What is Culture, Literature and the Arts?
What is culture? How do literature and the visual and performing arts travel across cultures?
CLA addresses these questions by seeking to understand the production and reception of literature, film, and the visual and performing arts through aesthetic, theoretical, historical, and sociological methods. Faculty who teach in CLA draw on a wide range of disciplinary and interdisciplinary fields, including art history, literature, film, environmental studies, creative writing, performance studies, cultural and media studies, disability studies, history, gender and race studies, and philosophy. CLA students learn to appreciate and think critically about how cultural practices vary across diverse social systems, and are strongly encouraged to take advantage of opportunities to participate in public and community-based arts projects.
CLA graduates are well equipped to pursue graduate education in a range of programs related to the interdisciplinary arts, humanities, and humanistic social sciences, as well as professional fields such as law, policy, education, and journalism. CLA also provides excellent preparation for careers in publishing, public relations, and public service, especially in the context of community and public arts organizations. For more information about career possibilities or pursuing graduate school please click here.
CLA Major Requirements
While there are no official prerequisites beyond the requirements for admission into the School of Interdisciplinary Arts and Sciences, students choosing this major will find it helpful to be able to write an analytical paper and should have at least two courses in literature, the visual arts, or performance. Historical knowledge and competency in foreign languages is also highly desirable.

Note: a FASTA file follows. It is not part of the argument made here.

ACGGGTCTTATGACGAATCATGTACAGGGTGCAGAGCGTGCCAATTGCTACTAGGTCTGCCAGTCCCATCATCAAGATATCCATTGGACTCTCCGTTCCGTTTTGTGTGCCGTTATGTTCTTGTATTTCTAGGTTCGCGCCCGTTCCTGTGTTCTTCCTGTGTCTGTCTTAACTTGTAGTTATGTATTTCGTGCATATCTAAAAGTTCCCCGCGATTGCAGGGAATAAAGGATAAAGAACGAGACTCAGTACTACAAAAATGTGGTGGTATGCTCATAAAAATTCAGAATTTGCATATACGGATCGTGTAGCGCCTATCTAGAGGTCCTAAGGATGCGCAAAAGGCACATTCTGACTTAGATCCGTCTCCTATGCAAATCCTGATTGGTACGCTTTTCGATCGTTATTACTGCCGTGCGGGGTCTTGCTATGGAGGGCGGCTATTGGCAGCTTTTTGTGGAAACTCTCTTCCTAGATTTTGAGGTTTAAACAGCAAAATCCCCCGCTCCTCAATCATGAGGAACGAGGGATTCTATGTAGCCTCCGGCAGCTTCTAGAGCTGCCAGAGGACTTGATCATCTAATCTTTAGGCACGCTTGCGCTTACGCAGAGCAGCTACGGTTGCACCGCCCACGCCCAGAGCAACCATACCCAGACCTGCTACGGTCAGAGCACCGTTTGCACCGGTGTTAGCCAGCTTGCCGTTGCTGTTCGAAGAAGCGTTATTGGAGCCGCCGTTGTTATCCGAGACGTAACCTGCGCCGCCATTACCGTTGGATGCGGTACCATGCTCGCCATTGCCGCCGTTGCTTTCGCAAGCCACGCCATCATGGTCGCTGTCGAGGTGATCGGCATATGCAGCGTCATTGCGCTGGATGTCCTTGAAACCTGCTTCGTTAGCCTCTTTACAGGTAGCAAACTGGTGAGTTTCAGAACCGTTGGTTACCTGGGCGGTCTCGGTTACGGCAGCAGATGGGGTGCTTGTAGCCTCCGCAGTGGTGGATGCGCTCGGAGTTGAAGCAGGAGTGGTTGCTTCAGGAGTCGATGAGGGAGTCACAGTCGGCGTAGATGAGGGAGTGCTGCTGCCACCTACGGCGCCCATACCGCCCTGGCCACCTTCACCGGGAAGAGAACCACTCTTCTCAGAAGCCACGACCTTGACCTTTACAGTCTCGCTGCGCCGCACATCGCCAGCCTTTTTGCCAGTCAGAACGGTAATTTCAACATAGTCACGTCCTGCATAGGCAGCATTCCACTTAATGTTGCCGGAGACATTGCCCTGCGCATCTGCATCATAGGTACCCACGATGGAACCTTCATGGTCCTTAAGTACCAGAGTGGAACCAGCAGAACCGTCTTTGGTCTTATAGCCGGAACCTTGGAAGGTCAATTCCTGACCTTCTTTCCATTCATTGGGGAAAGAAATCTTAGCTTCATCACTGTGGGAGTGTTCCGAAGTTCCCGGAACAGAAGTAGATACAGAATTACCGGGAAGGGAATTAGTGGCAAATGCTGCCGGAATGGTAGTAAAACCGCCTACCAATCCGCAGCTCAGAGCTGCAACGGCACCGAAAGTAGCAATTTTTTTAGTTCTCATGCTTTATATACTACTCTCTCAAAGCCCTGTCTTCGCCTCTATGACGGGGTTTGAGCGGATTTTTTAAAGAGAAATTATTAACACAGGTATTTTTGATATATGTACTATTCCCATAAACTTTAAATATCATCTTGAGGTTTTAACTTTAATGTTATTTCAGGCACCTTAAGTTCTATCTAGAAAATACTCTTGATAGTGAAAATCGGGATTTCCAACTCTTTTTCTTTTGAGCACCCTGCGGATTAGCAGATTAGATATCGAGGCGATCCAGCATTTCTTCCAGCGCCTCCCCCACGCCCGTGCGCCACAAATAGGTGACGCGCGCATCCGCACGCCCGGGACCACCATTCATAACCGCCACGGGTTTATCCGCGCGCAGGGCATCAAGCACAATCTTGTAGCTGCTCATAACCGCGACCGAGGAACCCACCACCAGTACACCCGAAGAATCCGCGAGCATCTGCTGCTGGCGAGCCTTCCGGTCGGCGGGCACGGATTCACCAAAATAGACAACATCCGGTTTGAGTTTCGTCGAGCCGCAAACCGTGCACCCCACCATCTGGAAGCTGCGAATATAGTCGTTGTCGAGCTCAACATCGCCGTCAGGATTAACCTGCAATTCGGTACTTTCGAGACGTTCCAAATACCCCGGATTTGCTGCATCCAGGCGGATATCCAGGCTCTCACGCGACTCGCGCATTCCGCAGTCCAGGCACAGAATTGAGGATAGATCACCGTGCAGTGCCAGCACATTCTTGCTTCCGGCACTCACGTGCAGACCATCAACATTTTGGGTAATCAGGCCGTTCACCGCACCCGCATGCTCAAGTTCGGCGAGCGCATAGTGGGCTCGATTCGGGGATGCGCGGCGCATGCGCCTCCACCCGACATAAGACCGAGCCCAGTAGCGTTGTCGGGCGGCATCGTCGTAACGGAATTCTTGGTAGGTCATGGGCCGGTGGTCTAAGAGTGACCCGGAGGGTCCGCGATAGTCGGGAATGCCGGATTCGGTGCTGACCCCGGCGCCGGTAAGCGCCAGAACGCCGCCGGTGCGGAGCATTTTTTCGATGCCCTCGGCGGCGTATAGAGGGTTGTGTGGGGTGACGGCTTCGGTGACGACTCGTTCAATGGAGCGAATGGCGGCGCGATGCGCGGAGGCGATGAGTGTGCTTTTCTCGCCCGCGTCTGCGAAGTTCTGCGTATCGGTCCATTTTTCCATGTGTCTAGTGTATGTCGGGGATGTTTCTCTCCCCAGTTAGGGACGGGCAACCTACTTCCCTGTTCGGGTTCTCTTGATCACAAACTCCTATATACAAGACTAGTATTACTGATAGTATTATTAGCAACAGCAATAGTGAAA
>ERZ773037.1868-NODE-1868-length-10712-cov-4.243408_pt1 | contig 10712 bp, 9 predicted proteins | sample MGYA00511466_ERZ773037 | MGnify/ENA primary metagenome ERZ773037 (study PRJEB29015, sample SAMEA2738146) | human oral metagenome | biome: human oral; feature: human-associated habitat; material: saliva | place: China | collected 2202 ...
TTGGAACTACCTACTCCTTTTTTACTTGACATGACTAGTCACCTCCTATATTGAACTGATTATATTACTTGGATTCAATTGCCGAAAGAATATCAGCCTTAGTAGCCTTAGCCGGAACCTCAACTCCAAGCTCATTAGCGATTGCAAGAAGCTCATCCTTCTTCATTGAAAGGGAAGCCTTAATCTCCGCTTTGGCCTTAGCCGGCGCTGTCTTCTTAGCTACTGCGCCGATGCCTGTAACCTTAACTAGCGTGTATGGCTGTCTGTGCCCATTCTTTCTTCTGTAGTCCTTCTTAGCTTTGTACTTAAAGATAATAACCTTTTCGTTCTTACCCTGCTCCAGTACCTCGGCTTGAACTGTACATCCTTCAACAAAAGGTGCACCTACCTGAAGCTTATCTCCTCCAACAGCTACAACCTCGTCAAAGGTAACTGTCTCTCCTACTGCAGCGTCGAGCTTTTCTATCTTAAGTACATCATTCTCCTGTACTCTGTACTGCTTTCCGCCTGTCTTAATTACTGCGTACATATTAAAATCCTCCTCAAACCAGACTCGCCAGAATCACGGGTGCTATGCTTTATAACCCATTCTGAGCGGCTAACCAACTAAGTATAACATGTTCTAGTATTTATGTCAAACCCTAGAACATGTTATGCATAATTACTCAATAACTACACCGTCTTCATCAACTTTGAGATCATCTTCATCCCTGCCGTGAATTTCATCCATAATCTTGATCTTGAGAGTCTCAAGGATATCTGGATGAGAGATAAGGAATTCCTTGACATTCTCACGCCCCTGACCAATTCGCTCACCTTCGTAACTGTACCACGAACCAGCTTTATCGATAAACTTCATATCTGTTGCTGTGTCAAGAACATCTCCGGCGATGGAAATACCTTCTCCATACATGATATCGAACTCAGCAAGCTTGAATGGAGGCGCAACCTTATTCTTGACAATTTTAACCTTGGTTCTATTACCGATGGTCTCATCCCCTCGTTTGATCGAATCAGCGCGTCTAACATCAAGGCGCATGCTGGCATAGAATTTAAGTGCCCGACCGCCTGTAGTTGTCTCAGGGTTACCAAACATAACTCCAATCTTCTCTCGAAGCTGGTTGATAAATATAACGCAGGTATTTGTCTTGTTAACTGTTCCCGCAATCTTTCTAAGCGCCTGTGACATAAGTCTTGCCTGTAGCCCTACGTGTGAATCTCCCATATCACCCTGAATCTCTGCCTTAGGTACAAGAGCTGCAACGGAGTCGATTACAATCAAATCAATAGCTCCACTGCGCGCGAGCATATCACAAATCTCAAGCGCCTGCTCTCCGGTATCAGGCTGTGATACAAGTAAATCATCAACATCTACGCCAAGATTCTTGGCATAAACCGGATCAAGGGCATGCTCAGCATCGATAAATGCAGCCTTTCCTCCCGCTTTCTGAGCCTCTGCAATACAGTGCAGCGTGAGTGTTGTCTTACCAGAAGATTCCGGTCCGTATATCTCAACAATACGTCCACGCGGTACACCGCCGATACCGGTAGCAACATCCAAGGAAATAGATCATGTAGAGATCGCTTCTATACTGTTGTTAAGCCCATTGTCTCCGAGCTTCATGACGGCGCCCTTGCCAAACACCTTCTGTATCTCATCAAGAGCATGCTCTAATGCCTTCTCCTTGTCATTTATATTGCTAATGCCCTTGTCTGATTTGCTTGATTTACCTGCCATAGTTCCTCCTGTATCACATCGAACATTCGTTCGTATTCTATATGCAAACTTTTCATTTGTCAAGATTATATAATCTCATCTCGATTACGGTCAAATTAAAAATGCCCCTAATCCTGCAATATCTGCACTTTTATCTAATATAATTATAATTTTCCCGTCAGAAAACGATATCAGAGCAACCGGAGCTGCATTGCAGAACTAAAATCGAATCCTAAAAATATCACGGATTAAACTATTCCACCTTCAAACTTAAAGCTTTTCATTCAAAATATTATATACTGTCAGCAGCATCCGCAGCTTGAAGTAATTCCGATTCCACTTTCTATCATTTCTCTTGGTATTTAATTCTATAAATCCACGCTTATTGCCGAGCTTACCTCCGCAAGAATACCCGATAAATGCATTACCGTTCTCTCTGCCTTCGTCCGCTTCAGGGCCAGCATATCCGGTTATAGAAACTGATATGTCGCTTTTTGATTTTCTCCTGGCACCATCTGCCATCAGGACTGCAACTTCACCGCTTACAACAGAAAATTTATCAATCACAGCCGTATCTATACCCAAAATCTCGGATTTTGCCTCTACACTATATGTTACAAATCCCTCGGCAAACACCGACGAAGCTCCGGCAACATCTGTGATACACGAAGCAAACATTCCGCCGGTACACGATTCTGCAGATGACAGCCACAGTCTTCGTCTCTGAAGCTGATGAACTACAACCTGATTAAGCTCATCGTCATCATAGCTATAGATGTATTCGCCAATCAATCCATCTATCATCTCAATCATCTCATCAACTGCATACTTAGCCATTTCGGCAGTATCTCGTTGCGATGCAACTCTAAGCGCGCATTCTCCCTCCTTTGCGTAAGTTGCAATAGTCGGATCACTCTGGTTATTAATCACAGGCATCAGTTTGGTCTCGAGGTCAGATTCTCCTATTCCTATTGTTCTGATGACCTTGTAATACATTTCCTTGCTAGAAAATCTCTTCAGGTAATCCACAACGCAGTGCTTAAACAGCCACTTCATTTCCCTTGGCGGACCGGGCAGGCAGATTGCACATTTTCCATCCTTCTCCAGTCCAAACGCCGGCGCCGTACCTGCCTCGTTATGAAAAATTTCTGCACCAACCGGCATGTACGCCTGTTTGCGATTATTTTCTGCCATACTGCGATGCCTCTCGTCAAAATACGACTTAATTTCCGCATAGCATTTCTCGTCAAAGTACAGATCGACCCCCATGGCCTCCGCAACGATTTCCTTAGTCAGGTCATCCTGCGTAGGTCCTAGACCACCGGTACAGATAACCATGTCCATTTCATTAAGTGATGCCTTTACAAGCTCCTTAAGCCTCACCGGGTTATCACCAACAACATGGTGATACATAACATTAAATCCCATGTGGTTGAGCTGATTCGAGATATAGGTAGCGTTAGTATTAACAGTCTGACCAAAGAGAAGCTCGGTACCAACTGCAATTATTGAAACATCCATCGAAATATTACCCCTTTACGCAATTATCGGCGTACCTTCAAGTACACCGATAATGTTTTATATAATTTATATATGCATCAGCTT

BIS 300 Interdisciplinary Inquiry* (5 credits)
CLA Core (5 credits)
CLA Courses (35 credits)
BIS 499 Portfolio Capstone (3 credits)
Additional IAS Coursework (20 credits)
General Electives (22 credits)
TOTAL = 90 Credits
*Should be taken in the first quarter of IAS enrollment.
School of Interdisciplinary Arts and Sciences (IAS) Requirements & Policies
Interdisciplinary Practice & Reflection (IPR)
Within the above-listed 90 credits, students must complete the IPR requirement.
Areas of Knowledge
25 credits must be completed in each Area of Knowledge. At least 10 credits in each Area must be completed in courses offered by UW Bothell. The Areas of Knowledge are: Visual, Literary and Performing Arts (VLPA), Individuals and Societies (I&S), and Natural World (NW).
Multiply-designated courses may not be double-counted as fulfilling two Areas of Knowledge. Courses may apply to both an Area of Knowledge requirement and an CLA major requirement.
Lower Division Credit Policy
Up to 35 credits of lower division (100-200 level) coursework taken at UW Bothell may be applied toward designated requirements within the 90 program credits. Please contact an IAS advisor for details.
With the exception of the General Electives, courses taken to satisfy CLA major requirements must be completed in matriculated status.
Admitted prior to Autumn Quarter, 2012?
Students admitted to the CLA major prior to Autumn 2012 may be eligible to complete an older set of major requirements. Students with questions about their major requirements should contact an IAS advisor.
Culture, Literature, and the Arts Learning Objectives
The Culture, Literature, and the Arts curriculum advances the four core IAS learning objectives. Students taking courses and/or majoring in Culture, Literature, and the Arts:
1) Engage the complex question of what cultures are and do;
2) Analyze diverse forms of cultural production and consumption, including literature and language, film and media, music and sound, visual arts and images, performing arts and kinesthetics;
3) Appreciate the richness and complexity of artistic communication, language, and imagination;
4) Investigate the importance of form, design, and genre across the arts;
5) Understand how creativity and artistic expression are embedded within larger social and cultural contexts;
6) Understand how artistic practices and cultural production vary across time and space.